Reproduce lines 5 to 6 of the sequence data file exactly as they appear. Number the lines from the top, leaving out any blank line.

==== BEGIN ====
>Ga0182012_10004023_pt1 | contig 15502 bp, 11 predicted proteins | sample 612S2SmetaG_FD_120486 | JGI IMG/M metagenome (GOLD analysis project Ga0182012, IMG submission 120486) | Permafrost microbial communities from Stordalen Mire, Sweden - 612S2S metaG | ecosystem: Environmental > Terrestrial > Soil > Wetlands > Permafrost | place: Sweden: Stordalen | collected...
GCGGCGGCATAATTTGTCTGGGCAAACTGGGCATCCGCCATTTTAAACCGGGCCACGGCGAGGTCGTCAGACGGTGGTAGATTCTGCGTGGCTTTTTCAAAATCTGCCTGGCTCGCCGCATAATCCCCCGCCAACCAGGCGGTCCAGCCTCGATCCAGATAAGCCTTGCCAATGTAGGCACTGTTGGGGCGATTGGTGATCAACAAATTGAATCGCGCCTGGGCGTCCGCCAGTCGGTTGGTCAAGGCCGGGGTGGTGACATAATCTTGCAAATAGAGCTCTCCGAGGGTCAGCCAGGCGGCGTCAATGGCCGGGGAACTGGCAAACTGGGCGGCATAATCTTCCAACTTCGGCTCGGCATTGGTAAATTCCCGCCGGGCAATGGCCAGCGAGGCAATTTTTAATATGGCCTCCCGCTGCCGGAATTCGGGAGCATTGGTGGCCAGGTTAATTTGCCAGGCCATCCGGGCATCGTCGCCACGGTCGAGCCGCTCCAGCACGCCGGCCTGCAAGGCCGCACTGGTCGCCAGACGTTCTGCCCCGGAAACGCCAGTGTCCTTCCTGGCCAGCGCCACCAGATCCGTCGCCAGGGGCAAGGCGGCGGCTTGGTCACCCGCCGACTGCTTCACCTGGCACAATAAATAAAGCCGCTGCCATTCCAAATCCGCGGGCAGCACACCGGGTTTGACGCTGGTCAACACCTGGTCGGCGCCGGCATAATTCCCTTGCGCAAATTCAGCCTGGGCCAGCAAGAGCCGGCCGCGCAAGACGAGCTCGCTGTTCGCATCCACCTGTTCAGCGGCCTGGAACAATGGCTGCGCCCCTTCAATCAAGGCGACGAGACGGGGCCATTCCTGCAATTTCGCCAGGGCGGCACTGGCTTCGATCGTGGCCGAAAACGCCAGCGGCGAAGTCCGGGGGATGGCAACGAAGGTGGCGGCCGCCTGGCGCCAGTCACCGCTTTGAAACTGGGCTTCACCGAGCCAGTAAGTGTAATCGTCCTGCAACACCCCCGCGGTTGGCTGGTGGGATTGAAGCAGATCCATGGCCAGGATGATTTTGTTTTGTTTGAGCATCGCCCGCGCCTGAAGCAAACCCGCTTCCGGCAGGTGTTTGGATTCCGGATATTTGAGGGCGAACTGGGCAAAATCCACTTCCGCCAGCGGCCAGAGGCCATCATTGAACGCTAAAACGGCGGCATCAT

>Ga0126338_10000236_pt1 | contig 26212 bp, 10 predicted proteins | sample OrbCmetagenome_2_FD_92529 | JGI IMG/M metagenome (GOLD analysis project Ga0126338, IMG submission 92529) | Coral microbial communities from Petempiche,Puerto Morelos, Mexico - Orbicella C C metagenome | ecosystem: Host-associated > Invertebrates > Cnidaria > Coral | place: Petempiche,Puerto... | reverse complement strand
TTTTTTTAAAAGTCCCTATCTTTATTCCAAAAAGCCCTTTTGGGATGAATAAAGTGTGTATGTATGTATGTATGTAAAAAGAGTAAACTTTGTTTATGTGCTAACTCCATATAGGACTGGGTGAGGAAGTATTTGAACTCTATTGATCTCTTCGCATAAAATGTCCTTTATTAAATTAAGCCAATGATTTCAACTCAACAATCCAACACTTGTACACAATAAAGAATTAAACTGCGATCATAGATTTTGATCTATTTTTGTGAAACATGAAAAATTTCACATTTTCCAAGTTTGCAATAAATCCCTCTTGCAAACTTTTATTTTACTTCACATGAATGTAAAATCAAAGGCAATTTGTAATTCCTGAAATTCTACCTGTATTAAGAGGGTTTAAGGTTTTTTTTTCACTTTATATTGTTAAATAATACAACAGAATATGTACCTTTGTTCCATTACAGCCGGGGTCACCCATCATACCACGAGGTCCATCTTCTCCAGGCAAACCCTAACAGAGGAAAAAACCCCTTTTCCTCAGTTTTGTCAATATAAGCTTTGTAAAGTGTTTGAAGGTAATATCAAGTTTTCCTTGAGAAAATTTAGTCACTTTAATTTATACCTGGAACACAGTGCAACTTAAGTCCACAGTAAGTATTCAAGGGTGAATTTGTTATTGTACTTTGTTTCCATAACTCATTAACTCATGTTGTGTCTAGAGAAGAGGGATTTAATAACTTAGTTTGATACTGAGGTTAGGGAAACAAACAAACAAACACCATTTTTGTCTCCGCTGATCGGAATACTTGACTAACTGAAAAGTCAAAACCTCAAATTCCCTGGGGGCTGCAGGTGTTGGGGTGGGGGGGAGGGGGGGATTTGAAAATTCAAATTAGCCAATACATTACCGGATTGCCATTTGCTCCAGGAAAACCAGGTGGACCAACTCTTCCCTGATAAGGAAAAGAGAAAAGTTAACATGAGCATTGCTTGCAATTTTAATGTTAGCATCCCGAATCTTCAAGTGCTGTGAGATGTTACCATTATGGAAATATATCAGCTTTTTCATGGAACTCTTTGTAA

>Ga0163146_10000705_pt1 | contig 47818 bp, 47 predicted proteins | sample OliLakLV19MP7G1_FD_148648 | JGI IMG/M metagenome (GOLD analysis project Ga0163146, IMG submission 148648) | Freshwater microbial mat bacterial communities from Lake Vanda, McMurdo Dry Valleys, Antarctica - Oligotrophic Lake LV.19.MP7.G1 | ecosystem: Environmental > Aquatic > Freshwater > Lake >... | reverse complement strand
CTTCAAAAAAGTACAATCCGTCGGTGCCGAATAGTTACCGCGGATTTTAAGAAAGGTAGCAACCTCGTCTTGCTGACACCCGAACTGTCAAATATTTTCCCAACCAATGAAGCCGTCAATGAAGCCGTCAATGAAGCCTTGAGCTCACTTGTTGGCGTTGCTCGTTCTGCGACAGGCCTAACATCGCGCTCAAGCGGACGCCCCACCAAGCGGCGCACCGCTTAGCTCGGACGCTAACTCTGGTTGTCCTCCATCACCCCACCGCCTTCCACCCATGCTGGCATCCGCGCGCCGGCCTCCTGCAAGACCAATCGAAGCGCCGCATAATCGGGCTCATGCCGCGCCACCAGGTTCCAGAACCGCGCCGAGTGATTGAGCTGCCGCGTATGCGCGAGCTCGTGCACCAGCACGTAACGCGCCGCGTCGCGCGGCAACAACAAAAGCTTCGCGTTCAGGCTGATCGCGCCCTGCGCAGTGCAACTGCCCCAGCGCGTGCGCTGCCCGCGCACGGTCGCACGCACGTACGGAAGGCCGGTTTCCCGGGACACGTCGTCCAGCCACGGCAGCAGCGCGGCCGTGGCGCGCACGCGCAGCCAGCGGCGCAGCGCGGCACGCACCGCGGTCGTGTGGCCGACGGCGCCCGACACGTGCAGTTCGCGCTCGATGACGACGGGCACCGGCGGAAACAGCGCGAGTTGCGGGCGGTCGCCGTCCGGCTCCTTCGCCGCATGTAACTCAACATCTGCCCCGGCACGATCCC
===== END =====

>Ga0163146_10000705_pt1 | contig 47818 bp, 47 predicted proteins | sample OliLakLV19MP7G1_FD_148648 | JGI IMG/M metagenome (GOLD analysis project Ga0163146, IMG submission 148648) | Freshwater microbial mat bacterial communities from Lake Vanda, McMurdo Dry Valleys, Antarctica - Oligotrophic Lake LV.19.MP7.G1 | ecosystem: Environmental > Aquatic > Freshwater > Lake >... | reverse complement strand
CTTCAAAAAAGTACAATCCGTCGGTGCCGAATAGTTACCGCGGATTTTAAGAAAGGTAGCAACCTCGTCTTGCTGACACCCGAACTGTCAAATATTTTCCCAACCAATGAAGCCGTCAATGAAGCCGTCAATGAAGCCTTGAGCTCACTTGTTGGCGTTGCTCGTTCTGCGACAGGCCTAACATCGCGCTCAAGCGGACGCCCCACCAAGCGGCGCACCGCTTAGCTCGGACGCTAACTCTGGTTGTCCTCCATCACCCCACCGCCTTCCACCCATGCTGGCATCCGCGCGCCGGCCTCCTGCAAGACCAATCGAAGCGCCGCATAATCGGGCTCATGCCGCGCCACCAGGTTCCAGAACCGCGCCGAGTGATTGAGCTGCCGCGTATGCGCGAGCTCGTGCACCAGCACGTAACGCGCCGCGTCGCGCGGCAACAACAAAAGCTTCGCGTTCAGGCTGATCGCGCCCTGCGCAGTGCAACTGCCCCAGCGCGTGCGCTGCCCGCGCACGGTCGCACGCACGTACGGAAGGCCGGTTTCCCGGGACACGTCGTCCAGCCACGGCAGCAGCGCGGCCGTGGCGCGCACGCGCAGCCAGCGGCGCAGCGCGGCACGCACCGCGGTCGTGTGGCCGACGGCGCCCGACACGTGCAGTTCGCGCTCGATGACGACGGGCACCGGCGGAAACAGCGCGAGTTGCGGGCGGTCGCCGTCCGGCTCCTTCGCCGCATGTAACTCAACATCTGCCCCGGCACGATCCC